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Learn how to view .DNG images in bridge in this Adobe Photoshop CS2 Advanced training video.
Tags:.dng,adobe,adobe photoshop,adobe photoshop cs2,bridge,images,macromedia,total training
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In this lesson, we are going to take a look at some of the more powerful applications of Camera Raw inside of the new Creative Suite CS2 and we are also going to take a look at some of the new features that have been added to Camera Raw inside CS2. To that end I would like you to go inside of the new Bridge application, which you can get to from Photoshop CS2. If you already have Photoshop CS2 running then you can just press Ctrl+Shift+O or Command+Shift+O on the Mac in order to switch to the Bridge application and you might have to wait a few moments for the application to start up because it is an independent application these days. Then I want you to take the Bridge and train it on the Lesson 02 folder which is inside the Project File, PSCS2 Advanced folder that you installed on your hard drive and you will see a collection of DNG images here.
Now, a few words about Camera Raw, the Camera Raw Plugin which is a separate Plugin form the Photoshop application is specifically applicable to native digital camera documents and these can be saved in a variety of different file formats. Olympus uses ORF, Cannon uses CRW, Nikon relies on NEF and so on. So, every single one of the major camera manufactures has it's own Raw file format. And what I have done here is, I have converted these images which were all shot with an Olympus model of camera, so you would think they all end in ORF for Olympus Raw Format. But instead they all end in DNG and that's because I have taken all of these files and I have converted them to DNG files using Adobe's DNG Converter application. And that utility is available for free from the Adobe website. So you can just go to Adobe.com and look around for the DNG Converter.
DNG by the way stands for Digital Negative and the idea is that this is a lossless conversion. So there is no problem with taking your ORF files or you CRW files or your NEF files or whatever and converting them to DNG and then getting rid of the original files because these are every bit as good. And to a certain extent they are better because Adobe promises that Photoshop will support these files well into the future, this is going to be standardized file format, everyone hopes. And it's a lossless conversion and it applies lossless compression. So these files are actually smaller than the original ORF files were. Each one of these 5 mega pixel images took about 10 Megabytes on disk. When converted to DNG they are only 4 Megabytes and that's thanks once again to the lossless compression, I really want to stress that there is no lossy JPEG type compression going on here at all.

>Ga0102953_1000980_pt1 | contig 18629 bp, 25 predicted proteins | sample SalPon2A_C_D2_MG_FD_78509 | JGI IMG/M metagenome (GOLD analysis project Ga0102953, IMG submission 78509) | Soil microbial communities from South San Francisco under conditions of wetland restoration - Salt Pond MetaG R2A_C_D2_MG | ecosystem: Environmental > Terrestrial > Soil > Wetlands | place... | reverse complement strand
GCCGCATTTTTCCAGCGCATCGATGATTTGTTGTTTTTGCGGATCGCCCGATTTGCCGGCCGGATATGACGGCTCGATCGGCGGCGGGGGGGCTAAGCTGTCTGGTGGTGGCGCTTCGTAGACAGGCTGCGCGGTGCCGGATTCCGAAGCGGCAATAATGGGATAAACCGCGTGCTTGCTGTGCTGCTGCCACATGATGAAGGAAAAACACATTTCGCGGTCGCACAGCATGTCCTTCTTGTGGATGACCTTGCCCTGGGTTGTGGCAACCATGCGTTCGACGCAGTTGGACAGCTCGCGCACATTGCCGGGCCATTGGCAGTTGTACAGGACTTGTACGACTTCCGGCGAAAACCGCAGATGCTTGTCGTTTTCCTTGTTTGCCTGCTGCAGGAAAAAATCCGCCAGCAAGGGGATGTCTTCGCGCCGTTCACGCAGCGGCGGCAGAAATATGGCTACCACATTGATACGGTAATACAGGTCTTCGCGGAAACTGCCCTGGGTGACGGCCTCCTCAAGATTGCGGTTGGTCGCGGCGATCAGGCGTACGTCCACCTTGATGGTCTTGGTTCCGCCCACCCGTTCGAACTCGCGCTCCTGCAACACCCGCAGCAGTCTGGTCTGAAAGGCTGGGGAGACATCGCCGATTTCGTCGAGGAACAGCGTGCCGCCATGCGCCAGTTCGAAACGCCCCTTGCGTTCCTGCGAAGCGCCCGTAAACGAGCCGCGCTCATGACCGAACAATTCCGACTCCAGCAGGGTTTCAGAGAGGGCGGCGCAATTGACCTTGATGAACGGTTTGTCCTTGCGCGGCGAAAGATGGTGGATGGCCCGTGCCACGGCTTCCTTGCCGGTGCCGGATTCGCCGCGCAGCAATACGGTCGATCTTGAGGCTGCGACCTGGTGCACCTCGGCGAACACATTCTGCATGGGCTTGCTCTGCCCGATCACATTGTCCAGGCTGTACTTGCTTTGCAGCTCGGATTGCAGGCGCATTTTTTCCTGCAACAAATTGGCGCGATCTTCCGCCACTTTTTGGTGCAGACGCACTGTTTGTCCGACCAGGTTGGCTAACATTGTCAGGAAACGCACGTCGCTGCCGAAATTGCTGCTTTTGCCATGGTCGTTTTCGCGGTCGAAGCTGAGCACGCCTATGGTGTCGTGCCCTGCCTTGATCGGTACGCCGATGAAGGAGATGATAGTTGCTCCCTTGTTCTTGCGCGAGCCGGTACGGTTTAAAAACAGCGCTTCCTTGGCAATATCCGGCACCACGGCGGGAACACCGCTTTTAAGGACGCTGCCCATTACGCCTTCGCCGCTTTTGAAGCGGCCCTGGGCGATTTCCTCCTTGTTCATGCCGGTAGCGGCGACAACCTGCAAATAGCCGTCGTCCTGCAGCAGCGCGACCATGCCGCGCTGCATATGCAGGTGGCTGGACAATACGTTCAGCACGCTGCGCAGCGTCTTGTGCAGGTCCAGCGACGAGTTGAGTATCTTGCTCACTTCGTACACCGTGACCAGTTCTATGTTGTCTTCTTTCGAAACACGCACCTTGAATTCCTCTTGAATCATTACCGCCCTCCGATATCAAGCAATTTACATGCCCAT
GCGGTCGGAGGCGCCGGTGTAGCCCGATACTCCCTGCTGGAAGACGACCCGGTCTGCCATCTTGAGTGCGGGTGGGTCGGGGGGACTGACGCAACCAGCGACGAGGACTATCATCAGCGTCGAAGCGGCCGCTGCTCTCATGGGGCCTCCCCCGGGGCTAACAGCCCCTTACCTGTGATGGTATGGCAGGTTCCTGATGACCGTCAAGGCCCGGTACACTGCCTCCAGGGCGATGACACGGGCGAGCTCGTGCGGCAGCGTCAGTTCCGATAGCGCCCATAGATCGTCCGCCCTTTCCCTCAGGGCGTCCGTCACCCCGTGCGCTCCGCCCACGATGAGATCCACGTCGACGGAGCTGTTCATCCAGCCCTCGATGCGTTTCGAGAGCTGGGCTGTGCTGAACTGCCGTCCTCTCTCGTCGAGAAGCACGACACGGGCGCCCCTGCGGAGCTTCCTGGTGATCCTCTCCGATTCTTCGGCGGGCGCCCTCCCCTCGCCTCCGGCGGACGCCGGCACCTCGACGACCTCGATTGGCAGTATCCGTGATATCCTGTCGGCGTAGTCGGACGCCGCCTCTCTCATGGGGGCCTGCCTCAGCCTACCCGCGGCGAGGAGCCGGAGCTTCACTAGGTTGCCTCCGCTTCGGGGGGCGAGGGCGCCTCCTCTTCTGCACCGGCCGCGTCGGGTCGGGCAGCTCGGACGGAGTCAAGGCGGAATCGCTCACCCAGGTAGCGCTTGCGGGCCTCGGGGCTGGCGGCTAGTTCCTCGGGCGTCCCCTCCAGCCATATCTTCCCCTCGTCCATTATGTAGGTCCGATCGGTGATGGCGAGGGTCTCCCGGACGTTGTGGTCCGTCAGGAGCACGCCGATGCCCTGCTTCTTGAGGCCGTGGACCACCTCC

It's also worth noting that these files are rich in terms of bit depth. So they are bigger then 8 bits of data per channel. Instead, these particular files happen to be 10 bits of data per channel. You can also run into images that are 12 bits of data per channel and higher and the idea is you can apply your color corrections to the high bit depth information inside the image and then down sample the image into Photoshop at the same time. So, you basically kill two birds with one stone and you do a beautiful job of rendering your images inside Camera Raw.
Alright, so now how does it work? Well, you may be familiar with Camera Raw, but you are not familiar with a couple of nifty things you can do. For example, not only can you open an image inside Camera Raw, inside Photoshop CS2, but you can also run the Camera Raw Plugin directly inside the Bridge and the benefit there is that you can process multiple Camera Raw images at a time inside the Bridge and then go back to Photoshop and continue to use Photoshop to edit your images while the Bridge is processing things in the background. So, it's completely the best of both worlds. It's really wonderful in terms of multi-tasking and there is less opportunity for Photoshop to keep you waiting. Now, thanks to the new independent Bridge.
Alright, What I want you to do, is I want you to go ahead and select the image that's called mandalaybayview.dng that's inside this Lesson 02 folder. And I am going to go and Zoom in on this image by clicking this little icon here for largest thumbnail size. It will just go ahead and zoom in all the way and this thumbnail in the bottom right corner of your screen, on the right hand side of that little slider bar that allows you to zoom the images and when you zoom in on this image you will see just how rotten it is, I am trying to get rid of that little tip that window shows me habitually here.
Now, this is a very, very bad image, I shot it out of the amber colored windows of the Mandalay Bay Hotel in Las Vegas and I am pointed down the strip here looking at the Luxor, there is the Sphinx and there is the Pyramid of the Luxor. So, I am looking down the entire length of the strip because Mandalay Bay is one of the far sides. But it's just a rotten picture, it was a great view, it looked lovely but there is too much roof inside this picture, I don't have much of a telephoto lens on this particular camera.
So, I can't really zoom in on the details I want to zoom in on and of course I have this horrible color cast abut. But thanks to Camera Raw, I can crop the image, I can fix the image, I can do all of this work to the image and make it look half way decent, not that terribly great as will see, but still much much better then it is now basically, in one operation.